Method: We used data from the FFCW (Fragile Families and Children Wellbeing) study. The sample disproportionately samples of births to non-married parents, resulting in a disadvantaged sample of families. FFCW families were interviewed at the birth of the focal child and when the child reached ages 1, 3, 5, 9 and 15. We kept those who had at least three observation of mobility throughout five waves, and deleted those who had missing on covariates (N=3,855). The measure of residential mobility (from ages 1 to 15) was a continuous item that counted how many moves since last interview occurred. Measure of time was coded as a year 1, 3, 5, 9, and 15 which then was recoded as 0, 2, 4, 8, and 14. Hierarchical Linear Modeling using time as the second level of analysis was used. All time-invariant covariates from birth were included to predict initial levels of mobility. We aimed to estimate the full association between time and mobility as well as the interaction effect of time and race after adjusting for initial characteristics.
Results: Our results indicated that between years 1 and 15, by each year, the number of moves increased by .03. A negative correlation between intercept and slope (r = - .20) shows those who started with high mobility tended to have a small rate of increase. Overall, Blacks (B = - .218) and Hispanics (B= -.10) had lower mobility at year 1 compared to Whites, controlling for covariates at birth. However, the rate of change among Blacks (B=.06) was higher than Whites significantly (B=.03, p < .001). Teenage birth (B= .22, p <.001), poor maternal health (B= .10, p <.01), paternal jail (B= .16, p<.01), not married to baby’s father (B=.09, p<.001), substance use (B=.25, p<.001), rental housing (B= .29) was associated with higher intercept at year 1, while living in public housing (B=-.12, p<.01), was associated with lower mobility at year 1.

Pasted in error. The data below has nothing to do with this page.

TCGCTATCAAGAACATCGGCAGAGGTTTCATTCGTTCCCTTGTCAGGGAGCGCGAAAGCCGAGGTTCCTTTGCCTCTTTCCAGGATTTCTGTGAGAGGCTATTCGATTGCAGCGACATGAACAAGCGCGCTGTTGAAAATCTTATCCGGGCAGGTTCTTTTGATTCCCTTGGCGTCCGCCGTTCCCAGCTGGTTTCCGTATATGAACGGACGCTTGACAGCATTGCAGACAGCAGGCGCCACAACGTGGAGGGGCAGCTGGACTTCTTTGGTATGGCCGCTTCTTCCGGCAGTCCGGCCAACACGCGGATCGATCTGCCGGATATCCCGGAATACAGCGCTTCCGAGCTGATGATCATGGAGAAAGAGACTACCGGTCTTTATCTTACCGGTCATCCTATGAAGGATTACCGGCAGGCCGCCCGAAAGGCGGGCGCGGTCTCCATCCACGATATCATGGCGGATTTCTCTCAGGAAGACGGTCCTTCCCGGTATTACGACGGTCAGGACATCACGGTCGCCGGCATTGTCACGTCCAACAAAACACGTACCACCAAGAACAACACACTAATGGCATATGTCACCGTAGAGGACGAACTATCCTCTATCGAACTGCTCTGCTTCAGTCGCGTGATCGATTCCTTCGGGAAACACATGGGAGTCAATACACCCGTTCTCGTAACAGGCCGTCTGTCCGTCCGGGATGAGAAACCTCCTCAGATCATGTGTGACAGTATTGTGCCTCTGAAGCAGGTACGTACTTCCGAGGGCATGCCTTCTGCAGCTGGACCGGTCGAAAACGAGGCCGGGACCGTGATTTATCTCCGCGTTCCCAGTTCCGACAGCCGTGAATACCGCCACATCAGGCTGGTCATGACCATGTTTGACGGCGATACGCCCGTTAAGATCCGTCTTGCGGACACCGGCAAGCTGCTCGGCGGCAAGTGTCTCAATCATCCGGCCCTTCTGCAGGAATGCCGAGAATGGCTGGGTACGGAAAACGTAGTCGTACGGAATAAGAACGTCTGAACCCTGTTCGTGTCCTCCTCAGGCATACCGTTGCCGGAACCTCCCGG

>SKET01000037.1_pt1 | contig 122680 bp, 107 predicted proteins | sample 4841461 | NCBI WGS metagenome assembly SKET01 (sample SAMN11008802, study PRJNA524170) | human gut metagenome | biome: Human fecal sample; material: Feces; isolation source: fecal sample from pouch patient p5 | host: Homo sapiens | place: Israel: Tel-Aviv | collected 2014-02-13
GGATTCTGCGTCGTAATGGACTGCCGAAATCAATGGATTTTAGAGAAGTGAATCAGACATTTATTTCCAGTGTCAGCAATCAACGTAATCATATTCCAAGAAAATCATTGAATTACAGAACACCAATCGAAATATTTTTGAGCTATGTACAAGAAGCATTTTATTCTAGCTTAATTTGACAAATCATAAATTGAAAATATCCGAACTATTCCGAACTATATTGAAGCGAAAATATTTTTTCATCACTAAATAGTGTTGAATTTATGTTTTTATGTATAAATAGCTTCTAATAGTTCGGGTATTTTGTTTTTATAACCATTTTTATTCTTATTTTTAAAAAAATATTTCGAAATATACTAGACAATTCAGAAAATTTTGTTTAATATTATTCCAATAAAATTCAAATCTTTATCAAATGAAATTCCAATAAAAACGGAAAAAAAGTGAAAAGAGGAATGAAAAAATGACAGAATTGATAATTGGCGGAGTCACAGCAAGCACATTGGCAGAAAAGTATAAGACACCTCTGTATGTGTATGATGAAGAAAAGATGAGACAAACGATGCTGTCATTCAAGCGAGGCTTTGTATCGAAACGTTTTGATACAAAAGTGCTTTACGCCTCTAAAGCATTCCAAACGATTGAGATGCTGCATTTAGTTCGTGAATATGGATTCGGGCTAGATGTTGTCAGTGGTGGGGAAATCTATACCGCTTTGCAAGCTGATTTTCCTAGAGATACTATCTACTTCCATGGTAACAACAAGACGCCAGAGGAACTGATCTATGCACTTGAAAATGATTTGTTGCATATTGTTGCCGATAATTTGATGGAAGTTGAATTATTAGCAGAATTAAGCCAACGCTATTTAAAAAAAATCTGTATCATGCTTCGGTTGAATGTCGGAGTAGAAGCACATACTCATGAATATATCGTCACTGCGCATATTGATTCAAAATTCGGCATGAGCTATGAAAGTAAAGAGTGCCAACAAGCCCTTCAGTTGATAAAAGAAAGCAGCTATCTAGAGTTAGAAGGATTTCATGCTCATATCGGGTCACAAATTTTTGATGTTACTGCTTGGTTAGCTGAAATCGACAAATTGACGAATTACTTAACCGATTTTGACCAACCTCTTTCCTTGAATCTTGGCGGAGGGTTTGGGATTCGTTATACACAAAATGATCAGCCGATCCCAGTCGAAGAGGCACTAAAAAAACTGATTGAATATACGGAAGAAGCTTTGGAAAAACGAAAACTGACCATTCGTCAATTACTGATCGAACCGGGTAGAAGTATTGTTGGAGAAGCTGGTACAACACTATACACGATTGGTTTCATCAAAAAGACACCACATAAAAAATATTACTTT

Conclusions and implications: Among low-income families, residential mobility increase until middle childhood. Especially, although Blacks and Hispanics had a lower initial level of mobility compared to Whites, Blacks’ rate of change in mobility was significantly higher than Whites. Other hardships that change across time might also explain the high growing trend of mobility among Blacks. As frequent moves are detrimental for children as well as for adolescents, housing policies and programs should also be targeted to Blacks who might have more unstable housing situations. Lastly, more studies are needed to examine why Blacks move more as child ages, as well as where the moves take place.